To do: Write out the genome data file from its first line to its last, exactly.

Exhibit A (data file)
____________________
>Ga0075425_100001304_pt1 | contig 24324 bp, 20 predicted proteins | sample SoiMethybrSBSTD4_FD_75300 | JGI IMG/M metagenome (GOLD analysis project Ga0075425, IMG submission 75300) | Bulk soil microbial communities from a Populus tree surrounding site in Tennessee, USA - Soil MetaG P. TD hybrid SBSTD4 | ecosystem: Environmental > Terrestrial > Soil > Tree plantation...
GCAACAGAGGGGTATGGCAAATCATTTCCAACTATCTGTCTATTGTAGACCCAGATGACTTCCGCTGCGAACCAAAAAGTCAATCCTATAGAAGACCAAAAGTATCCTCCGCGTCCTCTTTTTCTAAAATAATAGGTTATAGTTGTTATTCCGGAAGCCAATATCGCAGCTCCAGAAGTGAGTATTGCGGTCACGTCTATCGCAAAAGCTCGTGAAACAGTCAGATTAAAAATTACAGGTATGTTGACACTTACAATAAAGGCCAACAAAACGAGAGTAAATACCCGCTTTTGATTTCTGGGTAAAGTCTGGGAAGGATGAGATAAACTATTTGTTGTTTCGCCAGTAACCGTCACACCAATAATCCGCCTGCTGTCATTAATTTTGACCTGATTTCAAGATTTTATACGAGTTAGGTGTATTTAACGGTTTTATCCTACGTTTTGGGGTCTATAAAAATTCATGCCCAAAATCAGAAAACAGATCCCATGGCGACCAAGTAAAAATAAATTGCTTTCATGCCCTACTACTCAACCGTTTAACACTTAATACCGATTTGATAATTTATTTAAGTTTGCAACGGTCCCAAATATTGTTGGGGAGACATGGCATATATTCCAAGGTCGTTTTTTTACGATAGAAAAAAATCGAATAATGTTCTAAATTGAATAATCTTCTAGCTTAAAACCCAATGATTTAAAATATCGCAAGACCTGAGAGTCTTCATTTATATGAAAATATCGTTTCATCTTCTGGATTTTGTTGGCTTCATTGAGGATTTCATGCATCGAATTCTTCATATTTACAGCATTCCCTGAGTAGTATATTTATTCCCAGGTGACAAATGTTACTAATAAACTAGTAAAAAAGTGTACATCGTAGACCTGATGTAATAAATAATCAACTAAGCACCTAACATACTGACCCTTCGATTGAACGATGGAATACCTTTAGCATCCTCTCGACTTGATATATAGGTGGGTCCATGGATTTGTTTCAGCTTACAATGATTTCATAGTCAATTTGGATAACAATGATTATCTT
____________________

>Ga0075425_100001304_pt1 | contig 24324 bp, 20 predicted proteins | sample SoiMethybrSBSTD4_FD_75300 | JGI IMG/M metagenome (GOLD analysis project Ga0075425, IMG submission 75300) | Bulk soil microbial communities from a Populus tree surrounding site in Tennessee, USA - Soil MetaG P. TD hybrid SBSTD4 | ecosystem: Environmental > Terrestrial > Soil > Tree plantation...
GCAACAGAGGGGTATGGCAAATCATTTCCAACTATCTGTCTATTGTAGACCCAGATGACTTCCGCTGCGAACCAAAAAGTCAATCCTATAGAAGACCAAAAGTATCCTCCGCGTCCTCTTTTTCTAAAATAATAGGTTATAGTTGTTATTCCGGAAGCCAATATCGCAGCTCCAGAAGTGAGTATTGCGGTCACGTCTATCGCAAAAGCTCGTGAAACAGTCAGATTAAAAATTACAGGTATGTTGACACTTACAATAAAGGCCAACAAAACGAGAGTAAATACCCGCTTTTGATTTCTGGGTAAAGTCTGGGAAGGATGAGATAAACTATTTGTTGTTTCGCCAGTAACCGTCACACCAATAATCCGCCTGCTGTCATTAATTTTGACCTGATTTCAAGATTTTATACGAGTTAGGTGTATTTAACGGTTTTATCCTACGTTTTGGGGTCTATAAAAATTCATGCCCAAAATCAGAAAACAGATCCCATGGCGACCAAGTAAAAATAAATTGCTTTCATGCCCTACTACTCAACCGTTTAACACTTAATACCGATTTGATAATTTATTTAAGTTTGCAACGGTCCCAAATATTGTTGGGGAGACATGGCATATATTCCAAGGTCGTTTTTTTACGATAGAAAAAAATCGAATAATGTTCTAAATTGAATAATCTTCTAGCTTAAAACCCAATGATTTAAAATATCGCAAGACCTGAGAGTCTTCATTTATATGAAAATATCGTTTCATCTTCTGGATTTTGTTGGCTTCATTGAGGATTTCATGCATCGAATTCTTCATATTTACAGCATTCCCTGAGTAGTATATTTATTCCCAGGTGACAAATGTTACTAATAAACTAGTAAAAAAGTGTACATCGTAGACCTGATGTAATAAATAATCAACTAAGCACCTAACATACTGACCCTTCGATTGAACGATGGAATACCTTTAGCATCCTCTCGACTTGATATATAGGTGGGTCCATGGATTTGTTTCAGCTTACAATGATTTCATAGTCAATTTGGATAACAATGATTATCTT